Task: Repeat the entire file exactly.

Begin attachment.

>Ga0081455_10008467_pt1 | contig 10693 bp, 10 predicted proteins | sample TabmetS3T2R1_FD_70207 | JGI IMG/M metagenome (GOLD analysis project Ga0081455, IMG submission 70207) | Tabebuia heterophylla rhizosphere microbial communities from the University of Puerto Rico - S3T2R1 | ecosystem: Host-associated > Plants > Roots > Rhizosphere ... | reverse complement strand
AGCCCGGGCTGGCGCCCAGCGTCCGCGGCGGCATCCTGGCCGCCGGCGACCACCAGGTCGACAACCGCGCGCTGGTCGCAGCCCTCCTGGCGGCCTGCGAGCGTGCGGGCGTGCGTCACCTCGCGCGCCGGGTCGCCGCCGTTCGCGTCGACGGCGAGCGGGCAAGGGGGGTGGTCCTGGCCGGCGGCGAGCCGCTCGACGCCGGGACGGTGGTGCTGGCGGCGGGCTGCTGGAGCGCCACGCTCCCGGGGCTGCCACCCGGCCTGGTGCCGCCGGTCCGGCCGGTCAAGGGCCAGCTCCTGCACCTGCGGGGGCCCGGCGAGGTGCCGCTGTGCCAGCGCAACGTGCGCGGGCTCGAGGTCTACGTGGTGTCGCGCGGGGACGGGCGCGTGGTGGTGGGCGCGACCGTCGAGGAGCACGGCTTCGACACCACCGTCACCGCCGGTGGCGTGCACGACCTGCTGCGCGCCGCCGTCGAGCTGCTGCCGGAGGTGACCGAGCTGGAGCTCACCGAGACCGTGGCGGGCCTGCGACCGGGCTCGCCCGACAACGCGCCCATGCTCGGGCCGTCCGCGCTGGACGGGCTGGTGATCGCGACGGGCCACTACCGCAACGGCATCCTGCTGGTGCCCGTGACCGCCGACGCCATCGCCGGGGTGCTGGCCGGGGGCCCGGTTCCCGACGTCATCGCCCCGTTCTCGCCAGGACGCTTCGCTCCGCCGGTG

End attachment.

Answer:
>Ga0081455_10008467_pt1 | contig 10693 bp, 10 predicted proteins | sample TabmetS3T2R1_FD_70207 | JGI IMG/M metagenome (GOLD analysis project Ga0081455, IMG submission 70207) | Tabebuia heterophylla rhizosphere microbial communities from the University of Puerto Rico - S3T2R1 | ecosystem: Host-associated > Plants > Roots > Rhizosphere ... | reverse complement strand
AGCCCGGGCTGGCGCCCAGCGTCCGCGGCGGCATCCTGGCCGCCGGCGACCACCAGGTCGACAACCGCGCGCTGGTCGCAGCCCTCCTGGCGGCCTGCGAGCGTGCGGGCGTGCGTCACCTCGCGCGCCGGGTCGCCGCCGTTCGCGTCGACGGCGAGCGGGCAAGGGGGGTGGTCCTGGCCGGCGGCGAGCCGCTCGACGCCGGGACGGTGGTGCTGGCGGCGGGCTGCTGGAGCGCCACGCTCCCGGGGCTGCCACCCGGCCTGGTGCCGCCGGTCCGGCCGGTCAAGGGCCAGCTCCTGCACCTGCGGGGGCCCGGCGAGGTGCCGCTGTGCCAGCGCAACGTGCGCGGGCTCGAGGTCTACGTGGTGTCGCGCGGGGACGGGCGCGTGGTGGTGGGCGCGACCGTCGAGGAGCACGGCTTCGACACCACCGTCACCGCCGGTGGCGTGCACGACCTGCTGCGCGCCGCCGTCGAGCTGCTGCCGGAGGTGACCGAGCTGGAGCTCACCGAGACCGTGGCGGGCCTGCGACCGGGCTCGCCCGACAACGCGCCCATGCTCGGGCCGTCCGCGCTGGACGGGCTGGTGATCGCGACGGGCCACTACCGCAACGGCATCCTGCTGGTGCCCGTGACCGCCGACGCCATCGCCGGGGTGCTGGCCGGGGGCCCGGTTCCCGACGTCATCGCCCCGTTCTCGCCAGGACGCTTCGCTCCGCCGGTG